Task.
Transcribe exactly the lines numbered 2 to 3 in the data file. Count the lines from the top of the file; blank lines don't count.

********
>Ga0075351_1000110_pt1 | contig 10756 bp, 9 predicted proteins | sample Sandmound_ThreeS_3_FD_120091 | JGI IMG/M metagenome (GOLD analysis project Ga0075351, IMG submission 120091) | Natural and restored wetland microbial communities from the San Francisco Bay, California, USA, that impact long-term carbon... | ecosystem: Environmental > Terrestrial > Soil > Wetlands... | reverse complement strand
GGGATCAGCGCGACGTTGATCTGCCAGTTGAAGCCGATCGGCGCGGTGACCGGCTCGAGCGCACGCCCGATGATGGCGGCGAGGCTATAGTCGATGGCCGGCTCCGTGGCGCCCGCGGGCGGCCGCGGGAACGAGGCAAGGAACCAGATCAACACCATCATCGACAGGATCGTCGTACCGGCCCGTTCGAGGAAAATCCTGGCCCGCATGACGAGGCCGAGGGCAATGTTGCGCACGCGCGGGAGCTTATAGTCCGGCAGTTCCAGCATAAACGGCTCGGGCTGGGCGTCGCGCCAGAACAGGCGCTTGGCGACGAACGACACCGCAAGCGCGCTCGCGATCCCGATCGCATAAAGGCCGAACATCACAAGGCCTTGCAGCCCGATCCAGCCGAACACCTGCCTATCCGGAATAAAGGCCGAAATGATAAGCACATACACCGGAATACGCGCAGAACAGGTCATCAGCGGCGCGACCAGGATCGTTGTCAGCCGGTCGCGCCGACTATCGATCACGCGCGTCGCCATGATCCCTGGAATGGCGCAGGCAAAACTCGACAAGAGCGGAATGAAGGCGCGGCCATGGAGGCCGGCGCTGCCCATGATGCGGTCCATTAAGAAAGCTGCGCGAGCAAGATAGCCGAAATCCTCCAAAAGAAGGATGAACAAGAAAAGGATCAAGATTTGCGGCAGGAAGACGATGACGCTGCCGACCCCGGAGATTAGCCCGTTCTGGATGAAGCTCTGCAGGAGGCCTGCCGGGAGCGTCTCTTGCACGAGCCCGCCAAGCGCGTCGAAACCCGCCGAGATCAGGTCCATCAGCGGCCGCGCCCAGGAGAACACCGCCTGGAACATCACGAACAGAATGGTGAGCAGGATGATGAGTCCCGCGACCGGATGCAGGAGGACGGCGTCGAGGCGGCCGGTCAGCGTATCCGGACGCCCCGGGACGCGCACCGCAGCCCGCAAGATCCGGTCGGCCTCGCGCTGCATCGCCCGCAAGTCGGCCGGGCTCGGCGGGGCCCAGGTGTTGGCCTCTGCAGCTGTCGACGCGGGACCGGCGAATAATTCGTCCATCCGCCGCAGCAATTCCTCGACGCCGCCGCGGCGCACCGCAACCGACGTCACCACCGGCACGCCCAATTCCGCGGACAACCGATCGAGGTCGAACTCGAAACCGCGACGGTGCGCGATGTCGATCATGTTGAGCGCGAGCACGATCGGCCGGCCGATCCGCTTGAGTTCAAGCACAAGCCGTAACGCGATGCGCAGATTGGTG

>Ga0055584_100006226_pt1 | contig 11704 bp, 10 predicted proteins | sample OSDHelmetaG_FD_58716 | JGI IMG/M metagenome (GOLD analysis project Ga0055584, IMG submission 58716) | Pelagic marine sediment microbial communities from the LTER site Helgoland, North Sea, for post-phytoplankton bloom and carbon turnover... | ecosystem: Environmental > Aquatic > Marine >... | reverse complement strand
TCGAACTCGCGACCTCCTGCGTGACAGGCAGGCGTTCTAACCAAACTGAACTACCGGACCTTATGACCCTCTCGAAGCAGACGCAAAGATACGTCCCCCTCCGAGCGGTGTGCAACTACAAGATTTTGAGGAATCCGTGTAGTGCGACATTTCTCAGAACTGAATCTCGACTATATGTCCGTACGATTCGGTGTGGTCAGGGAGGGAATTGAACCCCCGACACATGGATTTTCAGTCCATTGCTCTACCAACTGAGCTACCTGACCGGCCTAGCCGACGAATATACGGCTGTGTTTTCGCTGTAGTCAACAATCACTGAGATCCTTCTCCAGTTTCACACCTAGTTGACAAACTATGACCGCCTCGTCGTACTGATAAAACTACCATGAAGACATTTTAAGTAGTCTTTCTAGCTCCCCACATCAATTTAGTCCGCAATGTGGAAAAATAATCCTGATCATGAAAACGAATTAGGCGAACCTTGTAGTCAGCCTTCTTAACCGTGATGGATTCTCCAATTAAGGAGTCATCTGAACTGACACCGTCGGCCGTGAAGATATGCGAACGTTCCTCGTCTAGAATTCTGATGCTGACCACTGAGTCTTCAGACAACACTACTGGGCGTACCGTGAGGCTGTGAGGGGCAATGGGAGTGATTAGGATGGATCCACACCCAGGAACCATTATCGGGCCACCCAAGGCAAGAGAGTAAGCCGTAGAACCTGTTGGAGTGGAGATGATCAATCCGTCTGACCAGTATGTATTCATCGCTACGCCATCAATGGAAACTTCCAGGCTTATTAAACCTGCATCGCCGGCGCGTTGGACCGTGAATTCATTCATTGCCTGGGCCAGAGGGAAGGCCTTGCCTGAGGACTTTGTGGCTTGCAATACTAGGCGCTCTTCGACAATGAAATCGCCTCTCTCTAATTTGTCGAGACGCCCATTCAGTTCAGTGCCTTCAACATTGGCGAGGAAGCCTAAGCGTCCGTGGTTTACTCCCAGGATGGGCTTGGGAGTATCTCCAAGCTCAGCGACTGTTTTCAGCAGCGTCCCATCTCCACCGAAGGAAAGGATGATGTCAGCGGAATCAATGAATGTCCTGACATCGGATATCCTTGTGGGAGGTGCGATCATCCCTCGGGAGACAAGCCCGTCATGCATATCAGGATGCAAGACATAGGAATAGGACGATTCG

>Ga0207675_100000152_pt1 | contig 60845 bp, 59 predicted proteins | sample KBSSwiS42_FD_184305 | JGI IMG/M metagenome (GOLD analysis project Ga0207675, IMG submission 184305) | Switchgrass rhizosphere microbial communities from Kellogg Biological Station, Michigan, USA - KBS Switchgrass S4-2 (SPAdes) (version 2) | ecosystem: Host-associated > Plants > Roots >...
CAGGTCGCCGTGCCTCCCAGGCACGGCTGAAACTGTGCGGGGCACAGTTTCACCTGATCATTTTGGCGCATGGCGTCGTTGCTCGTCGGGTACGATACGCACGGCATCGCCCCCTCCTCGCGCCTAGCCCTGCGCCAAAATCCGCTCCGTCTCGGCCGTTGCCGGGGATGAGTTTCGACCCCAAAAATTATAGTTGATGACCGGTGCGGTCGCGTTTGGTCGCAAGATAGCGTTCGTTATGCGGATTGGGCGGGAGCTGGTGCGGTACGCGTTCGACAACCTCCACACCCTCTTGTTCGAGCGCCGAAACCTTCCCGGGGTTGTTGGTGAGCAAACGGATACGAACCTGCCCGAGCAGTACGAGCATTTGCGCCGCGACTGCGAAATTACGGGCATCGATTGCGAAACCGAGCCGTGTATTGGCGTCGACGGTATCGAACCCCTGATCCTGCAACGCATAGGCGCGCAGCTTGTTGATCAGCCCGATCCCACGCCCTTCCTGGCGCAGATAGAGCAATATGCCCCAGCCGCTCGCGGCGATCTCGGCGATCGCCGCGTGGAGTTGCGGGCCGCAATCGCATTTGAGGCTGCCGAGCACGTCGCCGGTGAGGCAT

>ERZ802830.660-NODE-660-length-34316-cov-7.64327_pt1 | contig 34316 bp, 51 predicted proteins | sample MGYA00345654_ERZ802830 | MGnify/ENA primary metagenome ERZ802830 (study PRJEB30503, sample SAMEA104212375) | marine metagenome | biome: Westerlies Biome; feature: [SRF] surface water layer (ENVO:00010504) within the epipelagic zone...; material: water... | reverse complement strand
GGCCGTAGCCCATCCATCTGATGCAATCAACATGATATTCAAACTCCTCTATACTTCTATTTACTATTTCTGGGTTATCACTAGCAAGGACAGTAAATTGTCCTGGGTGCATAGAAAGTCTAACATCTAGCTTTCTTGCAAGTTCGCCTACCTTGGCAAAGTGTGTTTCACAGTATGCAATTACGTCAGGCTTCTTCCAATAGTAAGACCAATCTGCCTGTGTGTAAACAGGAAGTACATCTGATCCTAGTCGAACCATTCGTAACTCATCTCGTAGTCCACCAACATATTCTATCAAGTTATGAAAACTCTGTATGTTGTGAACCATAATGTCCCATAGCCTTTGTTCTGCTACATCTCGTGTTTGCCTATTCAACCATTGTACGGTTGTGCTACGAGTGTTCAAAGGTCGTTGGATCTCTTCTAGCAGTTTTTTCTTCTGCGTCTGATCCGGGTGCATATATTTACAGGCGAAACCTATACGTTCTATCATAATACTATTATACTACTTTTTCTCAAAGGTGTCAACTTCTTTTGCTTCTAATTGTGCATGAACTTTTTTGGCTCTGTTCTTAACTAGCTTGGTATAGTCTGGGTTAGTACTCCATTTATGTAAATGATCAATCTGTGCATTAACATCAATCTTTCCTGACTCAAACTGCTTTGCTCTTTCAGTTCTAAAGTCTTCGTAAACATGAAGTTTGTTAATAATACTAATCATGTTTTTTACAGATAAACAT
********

GGGATCAGCGCGACGTTGATCTGCCAGTTGAAGCCGATCGGCGCGGTGACCGGCTCGAGCGCACGCCCGATGATGGCGGCGAGGCTATAGTCGATGGCCGGCTCCGTGGCGCCCGCGGGCGGCCGCGGGAACGAGGCAAGGAACCAGATCAACACCATCATCGACAGGATCGTCGTACCGGCCCGTTCGAGGAAAATCCTGGCCCGCATGACGAGGCCGAGGGCAATGTTGCGCACGCGCGGGAGCTTATAGTCCGGCAGTTCCAGCATAAACGGCTCGGGCTGGGCGTCGCGCCAGAACAGGCGCTTGGCGACGAACGACACCGCAAGCGCGCTCGCGATCCCGATCGCATAAAGGCCGAACATCACAAGGCCTTGCAGCCCGATCCAGCCGAACACCTGCCTATCCGGAATAAAGGCCGAAATGATAAGCACATACACCGGAATACGCGCAGAACAGGTCATCAGCGGCGCGACCAGGATCGTTGTCAGCCGGTCGCGCCGACTATCGATCACGCGCGTCGCCATGATCCCTGGAATGGCGCAGGCAAAACTCGACAAGAGCGGAATGAAGGCGCGGCCATGGAGGCCGGCGCTGCCCATGATGCGGTCCATTAAGAAAGCTGCGCGAGCAAGATAGCCGAAATCCTCCAAAAGAAGGATGAACAAGAAAAGGATCAAGATTTGCGGCAGGAAGACGATGACGCTGCCGACCCCGGAGATTAGCCCGTTCTGGATGAAGCTCTGCAGGAGGCCTGCCGGGAGCGTCTCTTGCACGAGCCCGCCAAGCGCGTCGAAACCCGCCGAGATCAGGTCCATCAGCGGCCGCGCCCAGGAGAACACCGCCTGGAACATCACGAACAGAATGGTGAGCAGGATGATGAGTCCCGCGACCGGATGCAGGAGGACGGCGTCGAGGCGGCCGGTCAGCGTATCCGGACGCCCCGGGACGCGCACCGCAGCCCGCAAGATCCGGTCGGCCTCGCGCTGCATCGCCCGCAAGTCGGCCGGGCTCGGCGGGGCCCAGGTGTTGGCCTCTGCAGCTGTCGACGCGGGACCGGCGAATAATTCGTCCATCCGCCGCAGCAATTCCTCGACGCCGCCGCGGCGCACCGCAACCGACGTCACCACCGGCACGCCCAATTCCGCGGACAACCGATCGAGGTCGAACTCGAAACCGCGACGGTGCGCGATGTCGATCATGTTGAGCGCGAGCACGATCGGCCGGCCGATCCGCTTGAGTTCAAGCACAAGCCGTAACGCGATGCGCAGATTGGTG

>Ga0055584_100006226_pt1 | contig 11704 bp, 10 predicted proteins | sample OSDHelmetaG_FD_58716 | JGI IMG/M metagenome (GOLD analysis project Ga0055584, IMG submission 58716) | Pelagic marine sediment microbial communities from the LTER site Helgoland, North Sea, for post-phytoplankton bloom and carbon turnover... | ecosystem: Environmental > Aquatic > Marine >... | reverse complement strand